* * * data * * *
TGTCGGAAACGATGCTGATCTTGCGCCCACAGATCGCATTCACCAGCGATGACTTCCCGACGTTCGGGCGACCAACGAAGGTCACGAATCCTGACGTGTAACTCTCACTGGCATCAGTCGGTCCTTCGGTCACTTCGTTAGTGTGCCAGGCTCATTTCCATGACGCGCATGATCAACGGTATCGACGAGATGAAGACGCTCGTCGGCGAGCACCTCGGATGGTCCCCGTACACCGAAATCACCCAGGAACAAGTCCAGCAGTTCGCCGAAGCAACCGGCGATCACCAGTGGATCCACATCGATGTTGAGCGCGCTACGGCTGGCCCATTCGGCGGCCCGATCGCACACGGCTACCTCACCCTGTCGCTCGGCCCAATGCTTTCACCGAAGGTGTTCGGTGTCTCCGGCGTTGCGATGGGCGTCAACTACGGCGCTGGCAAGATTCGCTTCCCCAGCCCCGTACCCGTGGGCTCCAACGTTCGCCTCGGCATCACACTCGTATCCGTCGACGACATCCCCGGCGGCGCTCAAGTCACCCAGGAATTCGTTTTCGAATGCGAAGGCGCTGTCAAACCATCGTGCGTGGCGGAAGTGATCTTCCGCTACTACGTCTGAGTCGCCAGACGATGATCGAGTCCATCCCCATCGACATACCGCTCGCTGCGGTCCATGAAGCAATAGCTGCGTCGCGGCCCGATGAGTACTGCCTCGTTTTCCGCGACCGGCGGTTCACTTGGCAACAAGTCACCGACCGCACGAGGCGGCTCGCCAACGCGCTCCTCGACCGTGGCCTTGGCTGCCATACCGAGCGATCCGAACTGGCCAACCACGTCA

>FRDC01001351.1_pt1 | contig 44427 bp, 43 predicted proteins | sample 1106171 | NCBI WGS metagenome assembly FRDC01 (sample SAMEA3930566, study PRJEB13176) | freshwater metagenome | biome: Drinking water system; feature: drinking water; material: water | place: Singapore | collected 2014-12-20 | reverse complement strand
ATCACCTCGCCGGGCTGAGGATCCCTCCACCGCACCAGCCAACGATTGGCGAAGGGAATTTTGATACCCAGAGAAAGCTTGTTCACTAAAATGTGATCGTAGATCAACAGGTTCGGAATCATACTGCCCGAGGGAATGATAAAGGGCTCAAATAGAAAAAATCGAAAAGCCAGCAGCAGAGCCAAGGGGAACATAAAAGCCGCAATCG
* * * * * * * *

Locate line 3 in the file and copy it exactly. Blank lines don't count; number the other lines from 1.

ATCACCTCGCCGGGCTGAGGATCCCTCCACCGCACCAGCCAACGATTGGCGAAGGGAATTTTGATACCCAGAGAAAGCTTGTTCACTAAAATGTGATCGTAGATCAACAGGTTCGGAATCATACTGCCCGAGGGAATGATAAAGGGCTCAAATAGAAAAAATCGAAAAGCCAGCAGCAGAGCCAAGGGGAACATAAAAGCCGCAATCG